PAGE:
Research shows that 50-60 percent of new executives fail in their first 18 months on the job[1] and unfortunately, nonprofits are not immune to this all-too-common problem. But there is some good news: there are steps that organizations can take at the beginning of a new executive’s tenure to help ease the transition for both the newcomer and the existing team. By creating and adhering to a sustainable, practical onboarding strategy, nonprofits can help their staff adjust to new leadership and the incoming executive avoid common pitfalls that often lead to underperformance.

There are several ways to be proactive and encourage successful transitions when undergoing a leadership change:

  1. Prepare the team. No one likes to be blindsided, especially when it comes to a shift in leadership. Equipping other employees for the addition of a new leader is crucial to helping the executive join the company successfully and mitigate growing pains. Communicate the new leader’s role and responsibilities clearly, capitalizing on the opportunity to provide a refresher for all employees. If possible, encourage and provide opportunities for introductory discussions with the executive’s immediate superiors and/or subordinates prior to his or her official start date. Connect the executive with key clients and/or customers as well as any internal individuals with whom they will work closely. Investing in these relationships early on will help the transition go more smoothly when the official start date arrives.
  2. Minimize the “firehose” effect. When bringing on a new leader, it can be tempting to thrust all the necessary information, introductions, and culture immersion on him or her at once. This scenario would be overwhelming for anyone, and the executive may end up feeling like they’re drinking from a firehose. Though it is important to communicate expectations, responsibilities, and company culture, it is neither effective nor productive to require the new leader to attend lengthy, detailed sessions on each topic. Brief, practical overviews are much more digestible and do not deter from an executive’s busy schedule, allowing the leader more time to determine where he or she would like to follow up with more detailed training in the future.[2]
  3. Set clear expectations and goals for the new executive. One of the most common ways a new leader fails is by under-delivering, and in many cases, this failure stems from an initial lack of clarity about expectations that exists from day-one. To establish a strong foundation and minimize the risk of under-performance, well-defined expectations should be made clear from the very beginning. This includes a thorough understanding of all aspects of the product or service the organization provides. Setting measurable goals, however small, within the first few months not only allows the executive to understand exactly what is expected of him or her, but also builds confidence among the broader team. When possible, define an easily-achievable goal for the executive and the team, so they can celebrate their accomplishment together early on. This will serve to strengthen trust in the new leader and unify team members under his guidance.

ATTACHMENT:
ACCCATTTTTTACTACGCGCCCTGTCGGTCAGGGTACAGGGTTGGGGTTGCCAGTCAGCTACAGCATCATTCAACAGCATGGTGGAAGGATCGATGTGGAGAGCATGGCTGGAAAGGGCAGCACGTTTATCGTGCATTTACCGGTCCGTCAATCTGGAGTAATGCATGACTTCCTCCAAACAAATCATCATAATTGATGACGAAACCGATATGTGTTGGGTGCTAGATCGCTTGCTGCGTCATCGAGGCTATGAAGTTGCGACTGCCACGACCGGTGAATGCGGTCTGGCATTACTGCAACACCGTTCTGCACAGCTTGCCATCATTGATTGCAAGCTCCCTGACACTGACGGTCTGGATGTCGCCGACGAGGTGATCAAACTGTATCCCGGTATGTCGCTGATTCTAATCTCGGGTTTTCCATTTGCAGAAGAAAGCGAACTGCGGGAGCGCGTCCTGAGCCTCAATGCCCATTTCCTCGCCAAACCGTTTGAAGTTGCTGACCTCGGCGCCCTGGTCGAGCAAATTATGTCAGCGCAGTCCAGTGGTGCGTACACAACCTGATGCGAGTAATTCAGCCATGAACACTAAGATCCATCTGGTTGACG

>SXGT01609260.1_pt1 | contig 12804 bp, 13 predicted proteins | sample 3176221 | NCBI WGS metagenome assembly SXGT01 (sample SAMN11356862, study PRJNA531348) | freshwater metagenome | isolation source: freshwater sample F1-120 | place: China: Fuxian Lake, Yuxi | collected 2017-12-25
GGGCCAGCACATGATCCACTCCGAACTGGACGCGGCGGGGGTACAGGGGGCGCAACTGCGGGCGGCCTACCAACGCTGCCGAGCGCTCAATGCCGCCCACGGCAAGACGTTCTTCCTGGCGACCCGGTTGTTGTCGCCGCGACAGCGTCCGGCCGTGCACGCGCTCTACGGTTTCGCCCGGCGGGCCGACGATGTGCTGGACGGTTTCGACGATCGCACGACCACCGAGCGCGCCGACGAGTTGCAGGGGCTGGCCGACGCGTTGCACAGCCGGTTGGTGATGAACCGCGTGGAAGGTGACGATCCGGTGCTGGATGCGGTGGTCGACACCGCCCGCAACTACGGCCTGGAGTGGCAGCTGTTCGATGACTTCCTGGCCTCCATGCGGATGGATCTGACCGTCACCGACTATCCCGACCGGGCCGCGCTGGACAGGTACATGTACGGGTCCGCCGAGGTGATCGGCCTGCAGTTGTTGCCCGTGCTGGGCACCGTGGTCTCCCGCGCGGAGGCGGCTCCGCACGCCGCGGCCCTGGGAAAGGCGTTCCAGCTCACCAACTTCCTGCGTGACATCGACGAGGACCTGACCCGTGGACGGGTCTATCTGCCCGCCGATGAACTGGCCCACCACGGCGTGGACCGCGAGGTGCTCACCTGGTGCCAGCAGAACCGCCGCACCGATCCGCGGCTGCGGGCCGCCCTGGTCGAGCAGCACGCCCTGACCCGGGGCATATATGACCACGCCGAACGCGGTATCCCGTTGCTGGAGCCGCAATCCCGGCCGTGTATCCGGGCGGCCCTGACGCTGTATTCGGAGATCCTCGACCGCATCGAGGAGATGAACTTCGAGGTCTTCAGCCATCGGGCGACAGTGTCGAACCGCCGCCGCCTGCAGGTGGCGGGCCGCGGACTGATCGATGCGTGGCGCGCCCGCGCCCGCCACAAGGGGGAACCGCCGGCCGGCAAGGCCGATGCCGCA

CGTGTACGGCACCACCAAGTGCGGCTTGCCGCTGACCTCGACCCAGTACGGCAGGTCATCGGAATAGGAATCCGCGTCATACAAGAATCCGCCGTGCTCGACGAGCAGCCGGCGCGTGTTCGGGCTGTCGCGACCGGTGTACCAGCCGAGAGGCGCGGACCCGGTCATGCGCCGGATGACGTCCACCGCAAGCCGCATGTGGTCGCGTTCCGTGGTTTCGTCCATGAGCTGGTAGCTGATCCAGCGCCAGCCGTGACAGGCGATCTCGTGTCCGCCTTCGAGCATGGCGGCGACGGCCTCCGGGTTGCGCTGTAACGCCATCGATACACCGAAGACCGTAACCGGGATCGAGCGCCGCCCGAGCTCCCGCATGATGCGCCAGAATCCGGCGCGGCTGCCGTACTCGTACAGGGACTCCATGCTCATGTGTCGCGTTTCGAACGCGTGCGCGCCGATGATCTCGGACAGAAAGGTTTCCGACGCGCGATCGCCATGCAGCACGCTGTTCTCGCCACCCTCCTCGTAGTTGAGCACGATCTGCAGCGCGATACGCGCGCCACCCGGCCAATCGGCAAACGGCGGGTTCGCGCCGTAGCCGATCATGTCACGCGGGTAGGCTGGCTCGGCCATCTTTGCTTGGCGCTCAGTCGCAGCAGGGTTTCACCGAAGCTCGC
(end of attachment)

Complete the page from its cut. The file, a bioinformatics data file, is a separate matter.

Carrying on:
4. Connect the new executive with stakeholders and decision-makers. For a new leader to be truly successful in their role, he or she must become familiar with the “who’s who” of the company. They must understand how departments interface and develop a high comfort level approaching various stakeholders about their respective responsibilities. In this area, a little context goes a long way. The new leader can benefit greatly from listening to board members and other leaders to familiarize themselves with the ‘state of the union’ and recognize areas for improvement within the organization. Identifying key decision-makers and hearing their perspectives helps integrate the new executive into the company and allows them to take ownership of their unique role.
  5. Check in with the executive throughout the first year, and be patient. Consistently and thoughtfully assessing the new executive’s emotional and professional well-being as well as his or her performance is crucial to maintaining quality leadership over time. And remember that leadership transitions are never “once and done” circumstances – they require flexibility, open-mindedness, and the willingness to invest time and energy along the path to success. Thorough executive onboarding is undoubtedly daunting and may even seem impractical at times, but it is well worth the initial effort to avoid an even more costly potential failure. By being flexible and patient, your company will be able to work with the new executive toward a mutually beneficial role and even greater levels of success.

 

[1] https://hbr.org/2017/11/executives-fail-to-execute-strategy-because-theyre-too-internally-focused

[2] https://www.nonprofitrisk.org/resources/e-news/drinking-from-the-hose-is-your-executive-onboarding-program-effective-and-sane/

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